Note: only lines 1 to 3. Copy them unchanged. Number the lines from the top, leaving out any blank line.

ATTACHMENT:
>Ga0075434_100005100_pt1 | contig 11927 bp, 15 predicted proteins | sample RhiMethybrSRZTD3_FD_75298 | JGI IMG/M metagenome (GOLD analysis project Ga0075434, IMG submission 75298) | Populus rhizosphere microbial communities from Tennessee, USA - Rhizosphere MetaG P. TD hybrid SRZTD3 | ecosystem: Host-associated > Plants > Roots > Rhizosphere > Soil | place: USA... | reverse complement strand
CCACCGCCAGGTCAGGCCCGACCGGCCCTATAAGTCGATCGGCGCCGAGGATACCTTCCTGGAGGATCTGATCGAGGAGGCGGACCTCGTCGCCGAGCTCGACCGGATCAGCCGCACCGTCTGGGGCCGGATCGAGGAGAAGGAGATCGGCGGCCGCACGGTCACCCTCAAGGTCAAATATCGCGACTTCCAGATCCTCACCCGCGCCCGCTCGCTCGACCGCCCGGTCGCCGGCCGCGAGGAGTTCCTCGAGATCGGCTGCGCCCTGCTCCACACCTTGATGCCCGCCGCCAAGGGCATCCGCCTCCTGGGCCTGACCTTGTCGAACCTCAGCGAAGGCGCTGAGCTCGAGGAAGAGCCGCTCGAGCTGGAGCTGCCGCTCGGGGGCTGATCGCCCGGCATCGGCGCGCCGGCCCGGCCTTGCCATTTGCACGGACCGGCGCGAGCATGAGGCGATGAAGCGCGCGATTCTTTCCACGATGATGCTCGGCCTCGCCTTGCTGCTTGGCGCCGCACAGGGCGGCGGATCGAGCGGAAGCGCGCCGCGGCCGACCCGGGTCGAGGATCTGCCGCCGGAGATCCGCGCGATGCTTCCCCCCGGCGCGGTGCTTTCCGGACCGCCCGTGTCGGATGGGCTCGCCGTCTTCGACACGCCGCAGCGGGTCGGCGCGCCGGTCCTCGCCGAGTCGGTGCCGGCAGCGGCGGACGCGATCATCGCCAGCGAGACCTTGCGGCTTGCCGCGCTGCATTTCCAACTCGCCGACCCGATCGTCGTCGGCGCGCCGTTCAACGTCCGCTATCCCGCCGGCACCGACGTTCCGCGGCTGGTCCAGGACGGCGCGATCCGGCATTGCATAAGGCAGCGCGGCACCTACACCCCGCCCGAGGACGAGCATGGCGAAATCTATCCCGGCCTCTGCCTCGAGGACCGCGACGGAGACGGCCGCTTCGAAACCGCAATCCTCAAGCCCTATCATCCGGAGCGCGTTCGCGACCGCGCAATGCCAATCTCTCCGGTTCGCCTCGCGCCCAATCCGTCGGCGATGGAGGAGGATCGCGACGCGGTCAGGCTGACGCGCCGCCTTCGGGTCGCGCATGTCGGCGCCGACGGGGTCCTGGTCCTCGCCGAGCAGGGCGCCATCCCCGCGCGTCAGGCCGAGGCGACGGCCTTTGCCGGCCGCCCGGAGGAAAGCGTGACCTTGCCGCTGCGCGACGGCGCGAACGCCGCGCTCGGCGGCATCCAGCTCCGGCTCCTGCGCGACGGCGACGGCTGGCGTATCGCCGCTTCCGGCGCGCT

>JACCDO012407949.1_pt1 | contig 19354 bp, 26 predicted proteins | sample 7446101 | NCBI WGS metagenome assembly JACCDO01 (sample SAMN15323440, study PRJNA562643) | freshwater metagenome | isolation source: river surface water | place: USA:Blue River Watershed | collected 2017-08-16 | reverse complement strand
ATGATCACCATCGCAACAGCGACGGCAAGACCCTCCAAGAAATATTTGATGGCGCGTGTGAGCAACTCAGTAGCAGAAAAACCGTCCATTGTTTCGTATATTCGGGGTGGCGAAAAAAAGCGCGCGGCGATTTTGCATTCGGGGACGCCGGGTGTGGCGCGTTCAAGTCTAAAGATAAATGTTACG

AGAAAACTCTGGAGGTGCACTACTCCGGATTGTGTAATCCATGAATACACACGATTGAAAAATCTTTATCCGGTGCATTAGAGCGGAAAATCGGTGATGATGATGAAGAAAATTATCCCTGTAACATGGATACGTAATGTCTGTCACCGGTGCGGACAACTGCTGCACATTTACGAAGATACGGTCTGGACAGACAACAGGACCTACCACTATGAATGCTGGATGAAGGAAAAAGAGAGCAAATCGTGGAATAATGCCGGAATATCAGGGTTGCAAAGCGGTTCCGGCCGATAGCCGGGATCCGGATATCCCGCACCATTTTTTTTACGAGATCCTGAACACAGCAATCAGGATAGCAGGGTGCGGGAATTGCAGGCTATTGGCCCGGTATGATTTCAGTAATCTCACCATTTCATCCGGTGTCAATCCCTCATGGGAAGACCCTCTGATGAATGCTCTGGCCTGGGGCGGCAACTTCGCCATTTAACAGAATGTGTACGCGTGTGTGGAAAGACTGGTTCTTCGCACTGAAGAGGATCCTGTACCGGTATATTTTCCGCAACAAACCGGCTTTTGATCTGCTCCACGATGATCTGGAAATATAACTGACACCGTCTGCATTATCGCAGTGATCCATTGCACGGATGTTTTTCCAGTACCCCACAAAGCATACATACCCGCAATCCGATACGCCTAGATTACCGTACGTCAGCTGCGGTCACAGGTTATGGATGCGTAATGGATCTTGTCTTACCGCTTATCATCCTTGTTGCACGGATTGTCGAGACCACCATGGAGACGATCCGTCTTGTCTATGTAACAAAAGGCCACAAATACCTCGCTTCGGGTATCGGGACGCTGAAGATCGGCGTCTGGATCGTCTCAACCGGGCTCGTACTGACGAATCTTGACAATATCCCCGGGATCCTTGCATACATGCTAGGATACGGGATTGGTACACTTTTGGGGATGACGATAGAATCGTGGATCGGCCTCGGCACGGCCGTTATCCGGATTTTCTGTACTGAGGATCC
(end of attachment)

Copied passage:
>Ga0075434_100005100_pt1 | contig 11927 bp, 15 predicted proteins | sample RhiMethybrSRZTD3_FD_75298 | JGI IMG/M metagenome (GOLD analysis project Ga0075434, IMG submission 75298) | Populus rhizosphere microbial communities from Tennessee, USA - Rhizosphere MetaG P. TD hybrid SRZTD3 | ecosystem: Host-associated > Plants > Roots > Rhizosphere > Soil | place: USA... | reverse complement strand
CCACCGCCAGGTCAGGCCCGACCGGCCCTATAAGTCGATCGGCGCCGAGGATACCTTCCTGGAGGATCTGATCGAGGAGGCGGACCTCGTCGCCGAGCTCGACCGGATCAGCCGCACCGTCTGGGGCCGGATCGAGGAGAAGGAGATCGGCGGCCGCACGGTCACCCTCAAGGTCAAATATCGCGACTTCCAGATCCTCACCCGCGCCCGCTCGCTCGACCGCCCGGTCGCCGGCCGCGAGGAGTTCCTCGAGATCGGCTGCGCCCTGCTCCACACCTTGATGCCCGCCGCCAAGGGCATCCGCCTCCTGGGCCTGACCTTGTCGAACCTCAGCGAAGGCGCTGAGCTCGAGGAAGAGCCGCTCGAGCTGGAGCTGCCGCTCGGGGGCTGATCGCCCGGCATCGGCGCGCCGGCCCGGCCTTGCCATTTGCACGGACCGGCGCGAGCATGAGGCGATGAAGCGCGCGATTCTTTCCACGATGATGCTCGGCCTCGCCTTGCTGCTTGGCGCCGCACAGGGCGGCGGATCGAGCGGAAGCGCGCCGCGGCCGACCCGGGTCGAGGATCTGCCGCCGGAGATCCGCGCGATGCTTCCCCCCGGCGCGGTGCTTTCCGGACCGCCCGTGTCGGATGGGCTCGCCGTCTTCGACACGCCGCAGCGGGTCGGCGCGCCGGTCCTCGCCGAGTCGGTGCCGGCAGCGGCGGACGCGATCATCGCCAGCGAGACCTTGCGGCTTGCCGCGCTGCATTTCCAACTCGCCGACCCGATCGTCGTCGGCGCGCCGTTCAACGTCCGCTATCCCGCCGGCACCGACGTTCCGCGGCTGGTCCAGGACGGCGCGATCCGGCATTGCATAAGGCAGCGCGGCACCTACACCCCGCCCGAGGACGAGCATGGCGAAATCTATCCCGGCCTCTGCCTCGAGGACCGCGACGGAGACGGCCGCTTCGAAACCGCAATCCTCAAGCCCTATCATCCGGAGCGCGTTCGCGACCGCGCAATGCCAATCTCTCCGGTTCGCCTCGCGCCCAATCCGTCGGCGATGGAGGAGGATCGCGACGCGGTCAGGCTGACGCGCCGCCTTCGGGTCGCGCATGTCGGCGCCGACGGGGTCCTGGTCCTCGCCGAGCAGGGCGCCATCCCCGCGCGTCAGGCCGAGGCGACGGCCTTTGCCGGCCGCCCGGAGGAAAGCGTGACCTTGCCGCTGCGCGACGGCGCGAACGCCGCGCTCGGCGGCATCCAGCTCCGGCTCCTGCGCGACGGCGACGGCTGGCGTATCGCCGCTTCCGGCGCGCT

>JACCDO012407949.1_pt1 | contig 19354 bp, 26 predicted proteins | sample 7446101 | NCBI WGS metagenome assembly JACCDO01 (sample SAMN15323440, study PRJNA562643) | freshwater metagenome | isolation source: river surface water | place: USA:Blue River Watershed | collected 2017-08-16 | reverse complement strand